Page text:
I don’t want this to happen to me with my money and creative projects as an adult.
I still find myself dazing off and calculating items in my head sometimes (like the cost of a daily teabag). Then I look around and sincerely wonder - what are others daydreaming about? Do other people have the meaning of life down pat or does their escapism involve a teabag too? Why do I care about the cost of a dumb teabag?!!! (It’s 19 cents btw, $69.35 a year - half that if you use the tea bag twice).
Still, I Like Numbers As an Audience Member
If you have a blog where you pubicly track numbers, I think such an approach offers something valuable. Specificity can provide insight into how others live, providing examples we may not have considered for ourselves.
That being said, number ranges are a wise way to go for my personality type (vulnerable to lacking central coherence and getting hung up on small details).
How do I know this? Well, I’ve completely removed any concept about how much I exercise from how much I eat. And I'm healthier than ever. Fit bits, counting steps, counting calories, and even measuring my heart rate aren’t on my radar anymore. Given their very specific nature, they aren't good for me.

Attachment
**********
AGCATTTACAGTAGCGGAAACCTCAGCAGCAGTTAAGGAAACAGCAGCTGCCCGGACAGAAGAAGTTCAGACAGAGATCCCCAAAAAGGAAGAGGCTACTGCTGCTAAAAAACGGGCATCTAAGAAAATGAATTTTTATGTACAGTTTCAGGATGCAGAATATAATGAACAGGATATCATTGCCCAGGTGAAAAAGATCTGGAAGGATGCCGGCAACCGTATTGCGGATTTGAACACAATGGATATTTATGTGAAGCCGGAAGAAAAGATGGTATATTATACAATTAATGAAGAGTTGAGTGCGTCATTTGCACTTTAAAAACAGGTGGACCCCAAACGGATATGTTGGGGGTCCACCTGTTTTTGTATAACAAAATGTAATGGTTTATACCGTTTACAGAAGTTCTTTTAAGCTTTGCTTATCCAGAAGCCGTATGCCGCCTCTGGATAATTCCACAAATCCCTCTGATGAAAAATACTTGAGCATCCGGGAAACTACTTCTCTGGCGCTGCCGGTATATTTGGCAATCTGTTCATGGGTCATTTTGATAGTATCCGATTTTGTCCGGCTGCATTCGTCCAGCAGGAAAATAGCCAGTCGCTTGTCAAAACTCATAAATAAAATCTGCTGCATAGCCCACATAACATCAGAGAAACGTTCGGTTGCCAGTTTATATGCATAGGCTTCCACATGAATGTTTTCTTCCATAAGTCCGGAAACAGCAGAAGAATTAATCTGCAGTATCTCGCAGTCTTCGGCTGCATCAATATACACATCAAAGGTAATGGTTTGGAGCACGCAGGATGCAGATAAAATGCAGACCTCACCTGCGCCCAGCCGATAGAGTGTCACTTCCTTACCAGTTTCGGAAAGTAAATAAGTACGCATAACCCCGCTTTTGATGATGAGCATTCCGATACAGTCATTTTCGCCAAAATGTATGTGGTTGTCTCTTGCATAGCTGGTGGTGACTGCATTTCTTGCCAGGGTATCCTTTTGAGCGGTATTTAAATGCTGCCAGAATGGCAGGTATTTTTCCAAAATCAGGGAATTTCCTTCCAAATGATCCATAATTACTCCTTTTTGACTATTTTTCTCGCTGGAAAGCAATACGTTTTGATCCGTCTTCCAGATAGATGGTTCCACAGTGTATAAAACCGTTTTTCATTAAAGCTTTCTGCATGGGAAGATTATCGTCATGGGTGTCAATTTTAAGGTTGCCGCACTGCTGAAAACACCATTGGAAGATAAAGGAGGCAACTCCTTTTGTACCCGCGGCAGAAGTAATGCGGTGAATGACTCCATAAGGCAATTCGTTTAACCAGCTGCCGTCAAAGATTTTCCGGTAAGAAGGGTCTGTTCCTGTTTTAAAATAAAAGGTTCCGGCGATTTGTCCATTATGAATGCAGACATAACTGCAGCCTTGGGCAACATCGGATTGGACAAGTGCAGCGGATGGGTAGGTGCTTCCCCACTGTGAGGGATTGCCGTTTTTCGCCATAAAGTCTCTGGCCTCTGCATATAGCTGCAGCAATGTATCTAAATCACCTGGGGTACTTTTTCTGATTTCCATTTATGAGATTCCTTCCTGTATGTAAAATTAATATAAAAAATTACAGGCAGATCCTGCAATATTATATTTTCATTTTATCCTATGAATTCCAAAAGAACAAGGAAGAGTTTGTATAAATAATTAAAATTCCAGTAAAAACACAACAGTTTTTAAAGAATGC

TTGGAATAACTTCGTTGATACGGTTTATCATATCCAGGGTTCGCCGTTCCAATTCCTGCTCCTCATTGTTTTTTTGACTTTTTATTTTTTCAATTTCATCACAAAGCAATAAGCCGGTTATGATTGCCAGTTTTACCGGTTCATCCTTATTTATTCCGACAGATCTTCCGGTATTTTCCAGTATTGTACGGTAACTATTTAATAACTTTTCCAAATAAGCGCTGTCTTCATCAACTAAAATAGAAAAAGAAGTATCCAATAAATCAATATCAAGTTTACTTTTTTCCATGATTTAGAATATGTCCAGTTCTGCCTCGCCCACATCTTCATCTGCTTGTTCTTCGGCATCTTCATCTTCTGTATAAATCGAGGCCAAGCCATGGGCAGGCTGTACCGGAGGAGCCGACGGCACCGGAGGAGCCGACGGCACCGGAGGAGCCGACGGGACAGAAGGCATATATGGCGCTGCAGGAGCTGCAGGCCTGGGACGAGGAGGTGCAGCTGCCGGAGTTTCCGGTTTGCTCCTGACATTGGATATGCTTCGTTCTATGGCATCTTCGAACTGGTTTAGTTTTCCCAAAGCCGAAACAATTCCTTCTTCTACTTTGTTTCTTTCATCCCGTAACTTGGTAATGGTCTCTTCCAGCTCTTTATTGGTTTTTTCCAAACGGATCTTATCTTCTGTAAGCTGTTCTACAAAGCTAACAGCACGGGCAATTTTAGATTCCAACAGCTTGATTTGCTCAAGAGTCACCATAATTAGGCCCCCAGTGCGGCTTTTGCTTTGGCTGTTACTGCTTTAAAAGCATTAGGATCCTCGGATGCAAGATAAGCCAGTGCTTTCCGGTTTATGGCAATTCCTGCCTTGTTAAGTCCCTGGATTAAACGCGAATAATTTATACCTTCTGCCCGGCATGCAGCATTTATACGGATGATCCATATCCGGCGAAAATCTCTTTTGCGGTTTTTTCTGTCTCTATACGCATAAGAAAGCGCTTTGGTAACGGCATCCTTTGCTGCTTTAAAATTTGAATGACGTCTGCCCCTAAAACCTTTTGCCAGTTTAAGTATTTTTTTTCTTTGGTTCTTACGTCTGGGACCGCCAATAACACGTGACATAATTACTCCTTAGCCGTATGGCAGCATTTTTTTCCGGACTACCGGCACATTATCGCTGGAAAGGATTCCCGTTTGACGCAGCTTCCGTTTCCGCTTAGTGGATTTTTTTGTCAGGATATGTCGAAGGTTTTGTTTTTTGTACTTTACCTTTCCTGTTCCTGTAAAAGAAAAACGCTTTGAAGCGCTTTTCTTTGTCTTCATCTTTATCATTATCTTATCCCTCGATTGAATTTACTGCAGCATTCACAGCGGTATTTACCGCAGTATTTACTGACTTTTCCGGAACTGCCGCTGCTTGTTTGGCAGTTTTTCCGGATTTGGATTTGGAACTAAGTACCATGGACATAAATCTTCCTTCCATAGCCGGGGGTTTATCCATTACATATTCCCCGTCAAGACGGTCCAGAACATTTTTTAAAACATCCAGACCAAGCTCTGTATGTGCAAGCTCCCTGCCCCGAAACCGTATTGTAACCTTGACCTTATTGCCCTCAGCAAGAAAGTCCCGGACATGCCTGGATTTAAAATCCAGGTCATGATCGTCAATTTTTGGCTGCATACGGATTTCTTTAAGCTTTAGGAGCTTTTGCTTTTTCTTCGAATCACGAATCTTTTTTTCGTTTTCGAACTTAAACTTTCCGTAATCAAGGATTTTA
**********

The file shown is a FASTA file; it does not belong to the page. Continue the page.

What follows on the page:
Instead, I think about how my dog needs exercise and I prioritize his enjoyment. This helps me get out of the house each day and has resulted in pretty great health.
In so many areas of life so far, I’ve analyzed a topic to death by zooming in, forming an opinion, zooming out, and then operating like a normal human being again (minus the past obsession... and onto the new one).
This is just a personality characteristic (or personality flaw depending on who you talk to). Either way, it’s a mode of operating that has prompted an interesting relationship with numbers (since numbers are so inherent to the “zoomed in” phase). It seems everything - from my relationship to art to food to personal finance - operates with numbers in the background. I’m at a point where I want to “set it and forget it” in many areas.
Sometimes I'm aware of the numbers, oftentimes I'm not.
In both cases, I no longer bow to numbers to signal progress. I rely on habits, systems, and ranges more because I can genuinely trust myself.